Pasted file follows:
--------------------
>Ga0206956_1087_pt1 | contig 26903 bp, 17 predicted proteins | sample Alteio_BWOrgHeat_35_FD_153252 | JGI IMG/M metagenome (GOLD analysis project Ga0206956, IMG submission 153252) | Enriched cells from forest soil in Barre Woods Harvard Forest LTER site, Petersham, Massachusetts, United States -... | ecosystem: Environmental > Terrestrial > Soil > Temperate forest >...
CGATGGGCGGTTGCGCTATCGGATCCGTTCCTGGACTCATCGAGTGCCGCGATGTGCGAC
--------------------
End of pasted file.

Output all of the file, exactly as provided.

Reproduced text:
>Ga0206956_1087_pt1 | contig 26903 bp, 17 predicted proteins | sample Alteio_BWOrgHeat_35_FD_153252 | JGI IMG/M metagenome (GOLD analysis project Ga0206956, IMG submission 153252) | Enriched cells from forest soil in Barre Woods Harvard Forest LTER site, Petersham, Massachusetts, United States -... | ecosystem: Environmental > Terrestrial > Soil > Temperate forest >...
CGATGGGCGGTTGCGCTATCGGATCCGTTCCTGGACTCATCGAGTGCCGCGATGTGCGAC